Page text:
The characters in films and TV shows fall into two main characters – MAIN CHARACTERS and SECONDARY CHARACTERS.
The main characters drive the story, while the secondary characters support them and illuminate the theme of your film script.
Although the main characters occupy more screen time, they should be written as fleshed out characters. You still need to attract quality actors to play those roles.
Types Of Secondary Characters
Secondary characters fall into two camps; the VITAL secondary characters and the INCIDENTAL secondary characters
Vital characters serve the main character’s arc and are usually allies, friends, mentors and family. They spend considerable screen time with the main character and help them achieve (or obstruct) their goal. They represent different aspects of the main character’s personality by testing them. They are allies and sounding boards which guide the main character towards their goal.
Incidental secondary characters are generally bit part roles which occupy minimal screen time. They may either be in interstitial scenes. Such roles include cab drivers, waiters and check-in staff. Sometimes they are used as comic relief.
Incidental characters may by speaking or non-speaking roles. The non-speaking roles are sometimes referred to as background or atmosphere actors. These includes shoppers in a supermarket queue or passengers on a bus.
Although secondary characters aren’t as fully fleshed out as the main characters, in terms of character arcs and goals, they must still be three-dimensional.
Bit-part actors may often fall into a stereotype to facilitate a rapid assimilation with the audience. Stereotypes such as the street hooker, the hairdresser who solves relationship problems or the over-critical mother in law, rely on subjective, widely-held preconceptions about character type. Stereotype characters are often seen in television commercials so their dramatic purpose can be established quickly.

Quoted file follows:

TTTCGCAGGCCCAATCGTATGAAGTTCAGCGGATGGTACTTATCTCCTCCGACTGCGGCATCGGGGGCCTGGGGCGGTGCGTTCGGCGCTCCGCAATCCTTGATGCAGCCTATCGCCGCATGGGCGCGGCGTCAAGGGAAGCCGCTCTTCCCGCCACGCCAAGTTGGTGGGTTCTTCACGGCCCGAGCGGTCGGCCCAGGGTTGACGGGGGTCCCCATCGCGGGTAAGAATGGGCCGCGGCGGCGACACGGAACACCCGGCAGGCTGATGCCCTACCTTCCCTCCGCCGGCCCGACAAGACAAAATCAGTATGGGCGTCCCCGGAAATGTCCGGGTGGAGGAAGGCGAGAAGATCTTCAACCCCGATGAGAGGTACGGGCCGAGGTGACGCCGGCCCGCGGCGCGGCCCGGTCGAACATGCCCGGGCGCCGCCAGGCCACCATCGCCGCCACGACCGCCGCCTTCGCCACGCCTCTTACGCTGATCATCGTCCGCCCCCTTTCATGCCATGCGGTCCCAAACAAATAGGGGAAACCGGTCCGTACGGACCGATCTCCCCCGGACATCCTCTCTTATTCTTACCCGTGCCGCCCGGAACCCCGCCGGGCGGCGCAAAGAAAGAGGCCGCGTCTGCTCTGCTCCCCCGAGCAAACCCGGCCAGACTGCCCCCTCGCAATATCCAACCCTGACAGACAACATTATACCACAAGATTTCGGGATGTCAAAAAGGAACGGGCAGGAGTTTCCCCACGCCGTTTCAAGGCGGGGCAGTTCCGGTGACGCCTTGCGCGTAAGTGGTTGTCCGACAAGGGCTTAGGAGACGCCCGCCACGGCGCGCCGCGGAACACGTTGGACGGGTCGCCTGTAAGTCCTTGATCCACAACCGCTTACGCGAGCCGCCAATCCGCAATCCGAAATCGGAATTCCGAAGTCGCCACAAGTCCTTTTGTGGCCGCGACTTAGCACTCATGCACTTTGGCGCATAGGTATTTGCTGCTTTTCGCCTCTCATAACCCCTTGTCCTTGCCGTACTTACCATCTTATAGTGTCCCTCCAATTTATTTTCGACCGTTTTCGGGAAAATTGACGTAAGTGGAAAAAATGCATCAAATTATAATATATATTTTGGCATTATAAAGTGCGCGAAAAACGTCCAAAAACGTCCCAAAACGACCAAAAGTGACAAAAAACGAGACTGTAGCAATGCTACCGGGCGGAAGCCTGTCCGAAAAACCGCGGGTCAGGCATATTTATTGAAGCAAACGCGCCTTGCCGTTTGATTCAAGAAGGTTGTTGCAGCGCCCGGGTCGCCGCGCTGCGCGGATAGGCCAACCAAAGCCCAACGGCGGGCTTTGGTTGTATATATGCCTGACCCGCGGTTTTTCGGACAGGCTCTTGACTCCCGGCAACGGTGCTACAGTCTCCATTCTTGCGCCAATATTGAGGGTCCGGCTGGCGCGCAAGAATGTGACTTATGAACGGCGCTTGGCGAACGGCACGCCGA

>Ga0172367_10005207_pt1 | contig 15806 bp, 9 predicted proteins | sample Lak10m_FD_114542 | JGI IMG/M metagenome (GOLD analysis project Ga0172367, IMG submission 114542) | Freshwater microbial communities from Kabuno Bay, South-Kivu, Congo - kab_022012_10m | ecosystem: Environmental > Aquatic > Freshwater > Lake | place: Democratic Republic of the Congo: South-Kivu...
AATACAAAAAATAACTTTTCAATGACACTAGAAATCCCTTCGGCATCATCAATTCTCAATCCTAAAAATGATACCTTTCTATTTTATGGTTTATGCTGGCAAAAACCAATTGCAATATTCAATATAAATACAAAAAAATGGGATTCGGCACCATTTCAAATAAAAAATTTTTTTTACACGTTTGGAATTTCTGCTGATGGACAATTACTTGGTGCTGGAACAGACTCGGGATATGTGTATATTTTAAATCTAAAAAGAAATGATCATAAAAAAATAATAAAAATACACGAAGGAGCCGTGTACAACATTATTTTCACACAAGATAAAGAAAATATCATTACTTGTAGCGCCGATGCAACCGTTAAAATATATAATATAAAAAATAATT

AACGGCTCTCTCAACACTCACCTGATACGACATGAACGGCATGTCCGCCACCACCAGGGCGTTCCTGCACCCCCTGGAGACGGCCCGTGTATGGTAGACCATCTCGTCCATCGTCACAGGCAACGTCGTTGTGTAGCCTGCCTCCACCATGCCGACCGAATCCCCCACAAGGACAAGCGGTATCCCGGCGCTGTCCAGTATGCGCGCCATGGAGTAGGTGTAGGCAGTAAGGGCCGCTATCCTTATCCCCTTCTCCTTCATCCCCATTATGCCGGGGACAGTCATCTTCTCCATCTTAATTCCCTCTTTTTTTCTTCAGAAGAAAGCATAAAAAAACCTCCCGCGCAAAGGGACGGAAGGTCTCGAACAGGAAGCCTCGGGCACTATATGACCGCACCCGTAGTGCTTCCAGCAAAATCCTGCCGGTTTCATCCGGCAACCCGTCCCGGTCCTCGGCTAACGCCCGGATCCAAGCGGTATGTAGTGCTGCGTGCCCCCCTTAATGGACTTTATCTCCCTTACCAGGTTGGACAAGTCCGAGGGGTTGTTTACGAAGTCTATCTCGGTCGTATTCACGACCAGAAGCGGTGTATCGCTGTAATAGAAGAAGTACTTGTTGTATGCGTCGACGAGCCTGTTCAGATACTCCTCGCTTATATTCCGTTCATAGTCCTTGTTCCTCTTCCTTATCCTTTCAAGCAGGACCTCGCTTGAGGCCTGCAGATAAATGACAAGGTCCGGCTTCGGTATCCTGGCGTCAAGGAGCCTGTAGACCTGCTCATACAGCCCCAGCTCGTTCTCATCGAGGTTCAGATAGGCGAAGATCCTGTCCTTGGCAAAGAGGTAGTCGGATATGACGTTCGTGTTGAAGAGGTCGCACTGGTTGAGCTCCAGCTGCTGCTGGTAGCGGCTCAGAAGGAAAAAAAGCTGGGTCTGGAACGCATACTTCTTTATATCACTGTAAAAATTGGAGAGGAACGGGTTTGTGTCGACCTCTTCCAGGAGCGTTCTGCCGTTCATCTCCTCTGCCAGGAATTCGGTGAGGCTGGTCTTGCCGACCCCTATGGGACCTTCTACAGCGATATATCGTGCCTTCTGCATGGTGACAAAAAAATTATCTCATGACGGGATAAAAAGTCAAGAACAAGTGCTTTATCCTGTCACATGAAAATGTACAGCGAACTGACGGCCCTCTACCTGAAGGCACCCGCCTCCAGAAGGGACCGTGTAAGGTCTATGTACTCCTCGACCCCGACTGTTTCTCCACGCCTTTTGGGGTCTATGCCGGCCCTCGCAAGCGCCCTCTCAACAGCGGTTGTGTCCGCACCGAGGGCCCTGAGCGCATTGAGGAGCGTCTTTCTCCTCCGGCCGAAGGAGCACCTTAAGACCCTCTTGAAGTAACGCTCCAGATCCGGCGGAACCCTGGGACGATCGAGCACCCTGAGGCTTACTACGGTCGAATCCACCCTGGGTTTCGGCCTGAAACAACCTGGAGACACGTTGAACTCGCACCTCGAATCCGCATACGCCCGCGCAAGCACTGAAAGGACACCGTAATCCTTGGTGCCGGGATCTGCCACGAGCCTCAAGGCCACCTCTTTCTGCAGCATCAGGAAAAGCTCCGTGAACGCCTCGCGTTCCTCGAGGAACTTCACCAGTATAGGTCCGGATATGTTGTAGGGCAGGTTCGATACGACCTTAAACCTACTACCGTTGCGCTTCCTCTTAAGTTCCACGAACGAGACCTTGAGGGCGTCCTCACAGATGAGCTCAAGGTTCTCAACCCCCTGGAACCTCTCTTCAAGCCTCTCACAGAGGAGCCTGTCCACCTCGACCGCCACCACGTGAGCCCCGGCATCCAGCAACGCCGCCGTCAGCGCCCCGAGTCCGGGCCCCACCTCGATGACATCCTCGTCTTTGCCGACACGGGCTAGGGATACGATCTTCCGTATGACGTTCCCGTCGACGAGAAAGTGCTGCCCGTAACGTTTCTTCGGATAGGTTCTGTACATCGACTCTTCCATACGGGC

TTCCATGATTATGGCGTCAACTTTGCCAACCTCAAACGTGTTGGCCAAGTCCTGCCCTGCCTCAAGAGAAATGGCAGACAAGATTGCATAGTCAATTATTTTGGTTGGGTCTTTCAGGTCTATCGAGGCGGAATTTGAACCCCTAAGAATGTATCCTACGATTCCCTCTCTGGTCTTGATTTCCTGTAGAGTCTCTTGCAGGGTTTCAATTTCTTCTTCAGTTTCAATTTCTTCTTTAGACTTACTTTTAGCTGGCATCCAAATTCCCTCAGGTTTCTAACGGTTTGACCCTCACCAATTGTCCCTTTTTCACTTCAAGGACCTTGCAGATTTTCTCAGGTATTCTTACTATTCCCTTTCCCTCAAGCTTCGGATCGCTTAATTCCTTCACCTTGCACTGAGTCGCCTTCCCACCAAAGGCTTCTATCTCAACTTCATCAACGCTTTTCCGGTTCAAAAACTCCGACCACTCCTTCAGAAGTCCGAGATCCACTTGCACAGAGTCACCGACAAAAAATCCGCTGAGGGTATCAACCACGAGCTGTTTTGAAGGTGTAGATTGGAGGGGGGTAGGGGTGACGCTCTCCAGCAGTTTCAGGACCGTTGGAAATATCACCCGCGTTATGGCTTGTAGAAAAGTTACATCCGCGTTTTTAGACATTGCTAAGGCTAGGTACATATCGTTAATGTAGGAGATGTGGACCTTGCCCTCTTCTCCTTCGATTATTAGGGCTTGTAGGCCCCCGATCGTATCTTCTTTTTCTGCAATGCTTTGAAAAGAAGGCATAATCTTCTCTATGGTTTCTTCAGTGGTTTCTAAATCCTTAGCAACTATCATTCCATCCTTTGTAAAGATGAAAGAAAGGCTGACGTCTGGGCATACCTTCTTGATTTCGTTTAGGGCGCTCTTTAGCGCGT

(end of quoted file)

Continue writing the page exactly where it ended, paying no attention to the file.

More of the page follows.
The secondary characters mainly assist the main character in achieving their goal. In the case of buddy films, they act as a sounding board for the main character’s innermost thoughts. Sometimes, the “best friend” is the only person on the planet to tolerate the main character’s serious flaws before they see the error of their ways. However, they must be ever-present to reassure both the audience and the main character alike, that the main character is human and capable of being loved.
Secondary characters also give the audience an insight to the main character’s backstory. Perhaps they met in law school, jail, a nudist colony, war-torn Sudan, or an African safari. They also have an annoying habit of disclosing important and private aspects of the main character, often at the most embarrassing and inappropriate times, thinking that everybody already knew. We all know someone like that.
Secondary characters sometimes cause a hiccup in the main character’s plan; either by design or by accident. This raises the stakes by creating conflict, but also frustrates the main characters, as they need to be reminded they have taken the wrong path.
If your main characters are primary colors in your painting, secondary characters are the shades to add texture, variety and interest to your script. You want the best actors to play these secondary roles, so write them well. Don’t treat them as second best.